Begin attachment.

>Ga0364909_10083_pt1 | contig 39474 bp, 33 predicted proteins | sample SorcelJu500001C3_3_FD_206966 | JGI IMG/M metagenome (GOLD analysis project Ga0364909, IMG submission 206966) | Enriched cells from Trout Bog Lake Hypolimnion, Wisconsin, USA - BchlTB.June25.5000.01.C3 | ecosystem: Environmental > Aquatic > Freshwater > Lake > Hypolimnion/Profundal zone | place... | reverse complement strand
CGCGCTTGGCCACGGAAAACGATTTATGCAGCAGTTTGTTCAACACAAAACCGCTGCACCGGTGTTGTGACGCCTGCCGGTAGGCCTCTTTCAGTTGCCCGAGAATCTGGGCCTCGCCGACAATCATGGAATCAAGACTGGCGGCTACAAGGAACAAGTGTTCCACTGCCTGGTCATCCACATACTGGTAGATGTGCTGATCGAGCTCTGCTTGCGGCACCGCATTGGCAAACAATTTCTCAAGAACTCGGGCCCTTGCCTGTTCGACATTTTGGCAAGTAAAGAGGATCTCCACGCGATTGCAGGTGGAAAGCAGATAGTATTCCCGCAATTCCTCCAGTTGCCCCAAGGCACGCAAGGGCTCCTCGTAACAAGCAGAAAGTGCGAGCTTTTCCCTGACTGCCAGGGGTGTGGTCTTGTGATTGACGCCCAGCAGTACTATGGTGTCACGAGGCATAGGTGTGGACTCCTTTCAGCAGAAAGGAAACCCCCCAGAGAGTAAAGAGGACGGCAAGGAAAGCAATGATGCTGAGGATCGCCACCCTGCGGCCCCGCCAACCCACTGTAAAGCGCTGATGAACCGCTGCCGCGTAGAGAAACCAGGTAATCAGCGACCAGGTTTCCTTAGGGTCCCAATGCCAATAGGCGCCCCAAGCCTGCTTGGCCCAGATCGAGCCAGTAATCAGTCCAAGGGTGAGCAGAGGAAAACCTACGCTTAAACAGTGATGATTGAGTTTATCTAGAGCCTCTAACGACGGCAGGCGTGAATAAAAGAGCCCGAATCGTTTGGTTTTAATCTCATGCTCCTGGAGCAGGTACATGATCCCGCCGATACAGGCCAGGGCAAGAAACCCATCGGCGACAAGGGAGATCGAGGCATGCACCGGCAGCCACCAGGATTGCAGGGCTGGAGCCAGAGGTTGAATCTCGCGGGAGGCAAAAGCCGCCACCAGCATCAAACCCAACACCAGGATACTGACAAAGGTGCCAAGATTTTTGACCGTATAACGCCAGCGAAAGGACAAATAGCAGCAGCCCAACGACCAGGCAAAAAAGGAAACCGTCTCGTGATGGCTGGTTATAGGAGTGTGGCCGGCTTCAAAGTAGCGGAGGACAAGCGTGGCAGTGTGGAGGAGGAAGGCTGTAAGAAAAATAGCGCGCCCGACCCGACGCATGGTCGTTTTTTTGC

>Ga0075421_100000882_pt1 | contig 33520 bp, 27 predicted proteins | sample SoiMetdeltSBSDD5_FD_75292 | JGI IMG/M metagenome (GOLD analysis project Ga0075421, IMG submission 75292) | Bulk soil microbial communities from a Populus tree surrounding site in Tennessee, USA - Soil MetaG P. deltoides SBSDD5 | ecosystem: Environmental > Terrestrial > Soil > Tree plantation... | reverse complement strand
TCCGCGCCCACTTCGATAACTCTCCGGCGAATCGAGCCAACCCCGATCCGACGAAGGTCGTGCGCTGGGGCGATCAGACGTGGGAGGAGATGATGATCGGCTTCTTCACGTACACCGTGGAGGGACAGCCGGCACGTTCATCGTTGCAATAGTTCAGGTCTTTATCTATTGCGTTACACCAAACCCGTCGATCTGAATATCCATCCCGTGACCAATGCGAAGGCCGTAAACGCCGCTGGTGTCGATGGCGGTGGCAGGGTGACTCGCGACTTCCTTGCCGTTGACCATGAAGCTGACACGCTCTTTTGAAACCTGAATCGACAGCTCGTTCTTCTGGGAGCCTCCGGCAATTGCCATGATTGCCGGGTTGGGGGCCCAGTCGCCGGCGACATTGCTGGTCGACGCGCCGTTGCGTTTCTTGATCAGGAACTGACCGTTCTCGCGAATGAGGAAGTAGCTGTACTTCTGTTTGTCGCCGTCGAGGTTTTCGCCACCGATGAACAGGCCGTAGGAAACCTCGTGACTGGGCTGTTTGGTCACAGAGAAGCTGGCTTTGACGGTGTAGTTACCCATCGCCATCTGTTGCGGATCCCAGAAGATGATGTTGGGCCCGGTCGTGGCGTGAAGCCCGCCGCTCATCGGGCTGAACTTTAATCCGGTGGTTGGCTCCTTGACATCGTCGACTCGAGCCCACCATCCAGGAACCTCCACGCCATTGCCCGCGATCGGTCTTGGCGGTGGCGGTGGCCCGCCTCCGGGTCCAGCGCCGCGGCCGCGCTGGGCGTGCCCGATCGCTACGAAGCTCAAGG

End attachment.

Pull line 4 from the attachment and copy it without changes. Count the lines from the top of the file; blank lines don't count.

TCCGCGCCCACTTCGATAACTCTCCGGCGAATCGAGCCAACCCCGATCCGACGAAGGTCGTGCGCTGGGGCGATCAGACGTGGGAGGAGATGATGATCGGCTTCTTCACGTACACCGTGGAGGGACAGCCGGCACGTTCATCGTTGCAATAGTTCAGGTCTTTATCTATTGCGTTACACCAAACCCGTCGATCTGAATATCCATCCCGTGACCAATGCGAAGGCCGTAAACGCCGCTGGTGTCGATGGCGGTGGCAGGGTGACTCGCGACTTCCTTGCCGTTGACCATGAAGCTGACACGCTCTTTTGAAACCTGAATCGACAGCTCGTTCTTCTGGGAGCCTCCGGCAATTGCCATGATTGCCGGGTTGGGGGCCCAGTCGCCGGCGACATTGCTGGTCGACGCGCCGTTGCGTTTCTTGATCAGGAACTGACCGTTCTCGCGAATGAGGAAGTAGCTGTACTTCTGTTTGTCGCCGTCGAGGTTTTCGCCACCGATGAACAGGCCGTAGGAAACCTCGTGACTGGGCTGTTTGGTCACAGAGAAGCTGGCTTTGACGGTGTAGTTACCCATCGCCATCTGTTGCGGATCCCAGAAGATGATGTTGGGCCCGGTCGTGGCGTGAAGCCCGCCGCTCATCGGGCTGAACTTTAATCCGGTGGTTGGCTCCTTGACATCGTCGACTCGAGCCCACCATCCAGGAACCTCCACGCCATTGCCCGCGATCGGTCTTGGCGGTGGCGGTGGCCCGCCTCCGGGTCCAGCGCCGCGGCCGCGCTGGGCGTGCCCGATCGCTACGAAGCTCAAGG